[07:26] Dave Smyth: It's interesting. For me, it's been something that's been increasingly present in my mind. Over the past few years, it's been becoming more and more of a thing that I think about. I think it was similar for me, like the Snowden stuff, there was the Cambridge Analytica stuff, even though I didn't really act on them at the time. At that time, I think I was still a musician around those sorts of times, so I was in a similar position of having to be online and present and promoting myself and trying to put myself out there and stuff often, I think, in the end. I think it's one of these things where when you start to take steps on that path, actually, and you start to think about it every time you interact with something, you start thinking, “What are the implications of that?” So, that's been my experience, at least, so it's just become an increasing part of it. And something I'm becoming aware of, as well, is trying to not become obsessed with it. And this ties into the topic of “getting enough versus perfect,” because I guess in security, you can't have perfect privacy and exist in a way unless you're going to go completely off the grid. Just like in security if you want multiple people to work on something. Or if you have a website, it can't be perfectly secure. You can take all the best steps and have all the best advice, but you could still be hacked. And I guess the same thing is true for privacy. So, it's working at a balance, try not to be too concerned about it, but also taking steps to protect your privacy. I saw a tweet from Shoshana Wodinsky who is a reporter, who has done loads of stuff on Facebook and ad tech and digging into the weeds on some pretty complex stuff, and really amazing and human reporting on it. She's read all of the privacy policies of Facebook. She knows what they tell you they do, and also she knows what they don't tell you they do. And she said the more she learns about it, the more she's she thinks, “Well, what can I do about it? I've got to take part in society somehow.” And for some people that might mean that they have to have a Facebook account because their kid’s school meetings happen on there. There are all these implications, and I guess where I'm going with that is that it depends on the context. Everybody's situation is going to be difficult, so one person's good enough security wouldn't necessarily be the same for somebody else.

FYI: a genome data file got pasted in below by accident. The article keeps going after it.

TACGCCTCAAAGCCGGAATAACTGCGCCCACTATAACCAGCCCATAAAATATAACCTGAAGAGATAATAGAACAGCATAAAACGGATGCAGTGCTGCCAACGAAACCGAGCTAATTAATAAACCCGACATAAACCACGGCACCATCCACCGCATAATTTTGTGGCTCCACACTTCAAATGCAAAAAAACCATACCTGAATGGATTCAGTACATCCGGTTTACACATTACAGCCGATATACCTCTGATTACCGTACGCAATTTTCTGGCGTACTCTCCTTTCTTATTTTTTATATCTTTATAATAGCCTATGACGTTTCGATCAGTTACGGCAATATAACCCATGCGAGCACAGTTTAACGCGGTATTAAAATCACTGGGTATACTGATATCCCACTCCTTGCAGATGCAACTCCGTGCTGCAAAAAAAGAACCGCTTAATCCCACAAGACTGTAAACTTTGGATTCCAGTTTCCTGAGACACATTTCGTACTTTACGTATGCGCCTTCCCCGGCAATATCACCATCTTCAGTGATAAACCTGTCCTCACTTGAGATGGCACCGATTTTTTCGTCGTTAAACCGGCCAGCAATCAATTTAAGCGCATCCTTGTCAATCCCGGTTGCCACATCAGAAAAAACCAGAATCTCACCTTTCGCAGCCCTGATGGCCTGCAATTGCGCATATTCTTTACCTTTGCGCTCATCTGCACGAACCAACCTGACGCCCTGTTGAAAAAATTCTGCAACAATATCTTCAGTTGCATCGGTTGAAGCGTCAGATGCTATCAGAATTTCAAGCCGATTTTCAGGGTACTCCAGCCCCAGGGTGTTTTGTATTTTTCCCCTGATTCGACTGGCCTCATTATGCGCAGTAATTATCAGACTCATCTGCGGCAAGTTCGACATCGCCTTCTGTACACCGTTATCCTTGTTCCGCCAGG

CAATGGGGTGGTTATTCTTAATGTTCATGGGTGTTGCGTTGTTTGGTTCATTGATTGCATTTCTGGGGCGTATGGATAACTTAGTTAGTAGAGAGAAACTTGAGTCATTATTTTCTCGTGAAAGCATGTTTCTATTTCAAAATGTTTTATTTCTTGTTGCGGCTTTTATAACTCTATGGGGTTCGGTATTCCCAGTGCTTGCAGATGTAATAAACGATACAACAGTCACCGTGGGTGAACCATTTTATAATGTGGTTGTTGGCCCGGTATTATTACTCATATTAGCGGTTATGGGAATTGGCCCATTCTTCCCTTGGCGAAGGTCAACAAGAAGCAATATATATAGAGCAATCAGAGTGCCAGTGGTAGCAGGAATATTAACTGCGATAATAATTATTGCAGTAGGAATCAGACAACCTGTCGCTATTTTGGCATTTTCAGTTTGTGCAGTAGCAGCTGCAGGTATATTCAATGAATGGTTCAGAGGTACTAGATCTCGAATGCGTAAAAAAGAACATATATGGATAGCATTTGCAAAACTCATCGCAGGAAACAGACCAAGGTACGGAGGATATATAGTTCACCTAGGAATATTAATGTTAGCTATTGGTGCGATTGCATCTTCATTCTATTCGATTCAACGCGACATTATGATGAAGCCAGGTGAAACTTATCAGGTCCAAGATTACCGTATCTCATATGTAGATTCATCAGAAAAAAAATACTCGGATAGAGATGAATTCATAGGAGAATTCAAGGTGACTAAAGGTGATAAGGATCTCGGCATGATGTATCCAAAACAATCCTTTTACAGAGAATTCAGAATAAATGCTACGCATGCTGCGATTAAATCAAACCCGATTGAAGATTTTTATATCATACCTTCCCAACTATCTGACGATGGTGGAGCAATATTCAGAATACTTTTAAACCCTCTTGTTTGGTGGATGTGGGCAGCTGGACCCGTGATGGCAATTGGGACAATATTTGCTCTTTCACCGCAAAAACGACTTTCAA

[10:14] Andra Zaharia: And there are no perfect decisions. And I think that, to me, specifically, working in cybersecurity and obviously being preoccupied by privacy as well, though they are separate but they work together, it has been a maturing process. I think that realizing that there is nuance. First of all, being able to work with nuance and understand nuance and make it work for you, I think that that's a step in maturity, an important milestone in your adulthood I guess, and this applies to everything. Just like you said, doing something rather than nothing is extremely important because the compound effect is huge, both for our lives as individuals and as participants in an ecosystem. That is a very powerful reminder. And thank God for Shoshana because she's probably one of the only people in the world who has actually read these things. And thank God for people like her who do the research, and who help us educate ourselves, and who translate all of these super complex, very convoluted implications in ways that we could actually understand, and they also fight on our behalf. And what we can do to support them and keep them on this path of challenging tech, big or small, or governments and so on, is to show them that we support them, to do the little bit that we can, and to advocate for more transparency and for more flexibility and more ownership over data. Because at the end of the day, I think that privacy is a matter of democracy identity at the end of the day. It is a matter of keeping systems in the power of the people, which I think that we can all resonate with, in one shape or form, no matter where we're from; whether I'm coming from Romania, which is an ex-communist country, which still reeks of communism in many ways, unfortunately; whether we're talking about the US. No matter where we are in the world right now, privacy is a big issue because our freedom and future depends on it, on a large scale.